Teresa, with "Green Figure on Sharp Rock." The curator wrote: "a work of profound sadness. An ocean-skinned nymphet, her bottom abraded by barnacles, surveys her options in the face of an unpleasant storm." Also, "Hollywood Lips," by Tiffany Nelson. "In Hollywood, even the palm trees have had work done."
Click on the title to check out this place. Tony rented a car for work stuff for a day, which meant we were suddenly, effortlessly mobile for an evening, so we grabbed Max and Teresa and drove to Dedham to see the Museum of Bad Art in the last hour before it closed. Thank you Paul Hastings for telling me it existed.
The Museum of Bad Art is a collection of paintings that were found in the trash, in thrift stores, or donated by people who recognized that they were never going to make it in the big time as genius of visual media. Normally, I try to avoid bad art, especially since I have to spend so much of my time reading bad writing. (I mean, "student writing," which, according to the theorists, is a VERY different thing.)
But no matter. When you descend into the yellowish basement, on your way to the bathrooms at the Dedham Community Theater, suddenly you enter a world where the worse the art is, the more wonder and awe and pleasure it produces. Mike Frank, the curator, has written interpretive cards for each painting, which, of course, are the highlight of the experience. And it's the same type of pleasure as Mystery Science Theater 3000--where the insanity of the original media is compouded and enhanced by comedic interpretation. (If you don't know, you better go to MST3K)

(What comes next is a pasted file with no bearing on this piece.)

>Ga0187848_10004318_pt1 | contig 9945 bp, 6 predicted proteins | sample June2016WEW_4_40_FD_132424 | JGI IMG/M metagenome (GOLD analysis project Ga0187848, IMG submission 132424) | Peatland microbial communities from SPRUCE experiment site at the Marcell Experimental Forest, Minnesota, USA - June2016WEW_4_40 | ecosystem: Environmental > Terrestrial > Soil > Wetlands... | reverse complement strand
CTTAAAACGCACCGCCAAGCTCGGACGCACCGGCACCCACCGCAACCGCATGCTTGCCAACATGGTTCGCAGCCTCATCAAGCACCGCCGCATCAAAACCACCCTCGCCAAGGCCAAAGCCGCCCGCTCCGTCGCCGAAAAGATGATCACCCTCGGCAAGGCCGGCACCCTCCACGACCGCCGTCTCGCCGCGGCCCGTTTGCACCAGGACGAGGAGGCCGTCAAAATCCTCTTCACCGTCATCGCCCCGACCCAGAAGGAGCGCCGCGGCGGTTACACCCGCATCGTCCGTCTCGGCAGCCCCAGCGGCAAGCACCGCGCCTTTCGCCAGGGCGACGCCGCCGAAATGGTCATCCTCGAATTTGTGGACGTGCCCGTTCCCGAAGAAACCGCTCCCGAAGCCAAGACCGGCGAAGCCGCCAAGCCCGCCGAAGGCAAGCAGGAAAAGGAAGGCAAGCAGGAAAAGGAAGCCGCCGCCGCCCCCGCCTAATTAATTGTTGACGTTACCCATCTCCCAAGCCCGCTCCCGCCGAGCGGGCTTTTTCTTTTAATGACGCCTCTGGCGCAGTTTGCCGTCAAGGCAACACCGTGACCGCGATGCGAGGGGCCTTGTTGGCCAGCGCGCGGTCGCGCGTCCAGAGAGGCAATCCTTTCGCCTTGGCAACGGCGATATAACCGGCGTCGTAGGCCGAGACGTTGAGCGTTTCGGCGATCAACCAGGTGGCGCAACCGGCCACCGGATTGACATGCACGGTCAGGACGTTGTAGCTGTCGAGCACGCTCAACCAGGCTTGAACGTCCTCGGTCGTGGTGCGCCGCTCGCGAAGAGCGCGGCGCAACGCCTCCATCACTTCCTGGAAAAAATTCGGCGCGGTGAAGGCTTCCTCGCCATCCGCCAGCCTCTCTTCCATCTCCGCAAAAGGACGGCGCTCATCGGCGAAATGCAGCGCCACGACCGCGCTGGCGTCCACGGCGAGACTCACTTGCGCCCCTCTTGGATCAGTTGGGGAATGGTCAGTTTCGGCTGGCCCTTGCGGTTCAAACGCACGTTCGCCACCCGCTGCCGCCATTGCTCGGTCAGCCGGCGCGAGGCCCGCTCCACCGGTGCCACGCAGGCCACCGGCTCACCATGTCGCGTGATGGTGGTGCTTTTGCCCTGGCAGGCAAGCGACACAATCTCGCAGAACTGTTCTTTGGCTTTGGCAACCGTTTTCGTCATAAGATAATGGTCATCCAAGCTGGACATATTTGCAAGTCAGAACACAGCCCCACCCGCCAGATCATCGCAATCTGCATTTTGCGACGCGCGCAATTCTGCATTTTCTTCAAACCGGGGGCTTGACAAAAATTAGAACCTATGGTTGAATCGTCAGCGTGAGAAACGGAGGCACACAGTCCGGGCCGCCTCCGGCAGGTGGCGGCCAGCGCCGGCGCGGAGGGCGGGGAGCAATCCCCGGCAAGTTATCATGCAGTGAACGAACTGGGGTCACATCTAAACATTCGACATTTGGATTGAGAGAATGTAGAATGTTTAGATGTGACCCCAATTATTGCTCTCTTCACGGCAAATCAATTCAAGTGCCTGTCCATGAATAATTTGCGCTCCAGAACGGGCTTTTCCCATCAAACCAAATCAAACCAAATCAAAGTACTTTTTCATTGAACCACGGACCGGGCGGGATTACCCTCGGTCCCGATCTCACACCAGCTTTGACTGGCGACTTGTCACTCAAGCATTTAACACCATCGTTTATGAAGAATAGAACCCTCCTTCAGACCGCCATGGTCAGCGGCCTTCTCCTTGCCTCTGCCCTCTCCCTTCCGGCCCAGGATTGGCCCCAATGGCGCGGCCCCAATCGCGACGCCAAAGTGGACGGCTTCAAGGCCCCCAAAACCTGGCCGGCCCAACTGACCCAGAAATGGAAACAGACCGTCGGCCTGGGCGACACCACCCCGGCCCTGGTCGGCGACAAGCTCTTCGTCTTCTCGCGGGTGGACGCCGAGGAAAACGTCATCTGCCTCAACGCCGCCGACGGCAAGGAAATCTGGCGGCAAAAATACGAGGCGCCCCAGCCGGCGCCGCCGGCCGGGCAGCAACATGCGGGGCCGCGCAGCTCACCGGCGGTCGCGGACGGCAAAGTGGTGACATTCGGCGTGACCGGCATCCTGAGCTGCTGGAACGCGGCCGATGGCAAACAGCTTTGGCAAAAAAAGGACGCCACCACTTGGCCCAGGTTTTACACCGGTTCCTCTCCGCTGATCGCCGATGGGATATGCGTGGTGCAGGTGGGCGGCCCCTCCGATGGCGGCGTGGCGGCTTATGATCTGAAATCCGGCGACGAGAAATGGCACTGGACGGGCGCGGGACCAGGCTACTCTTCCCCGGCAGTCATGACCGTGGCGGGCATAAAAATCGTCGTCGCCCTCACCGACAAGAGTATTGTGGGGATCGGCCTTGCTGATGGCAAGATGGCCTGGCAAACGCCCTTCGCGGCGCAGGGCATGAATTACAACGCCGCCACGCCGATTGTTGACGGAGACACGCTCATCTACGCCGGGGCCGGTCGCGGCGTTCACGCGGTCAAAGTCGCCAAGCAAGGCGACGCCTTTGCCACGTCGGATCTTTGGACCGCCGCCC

I think the publicity will be more important, in the long run, than any worries about copyright here, so I'll give you a mini-tour. Here is Tony, emerging from the Men's, next to a painting entitled "No Visible Means of Support."
This one is called "Thornton's Pond," and it was acquired from the trash. "The sky exhales a feathery rush, defying reflection in the murky alpine waters."
Max's favorite. A color-pencil drawing of a cat, with a kind of ghostly dog hovering over him. Titled "He Was My Friend." One the largest, about which there is apparently a grand debate, regarding its level of "completedness," due to the empty, vacant eyes...
My favorite, "The Waterfall," which appears to be one of those endearing efforts towards "happy trees." The curator chimes in with "snow-capped peaks tower over this summer meadow featuring evergreens, wildflowers, and a waterfall of mysterious origin."
After our excursion to the MOBA, we ate a resoundingly bad meal at Bertuccis, and tried to see it all as a package, as a perfect evening in the suburbs. We got close, I think. We got close.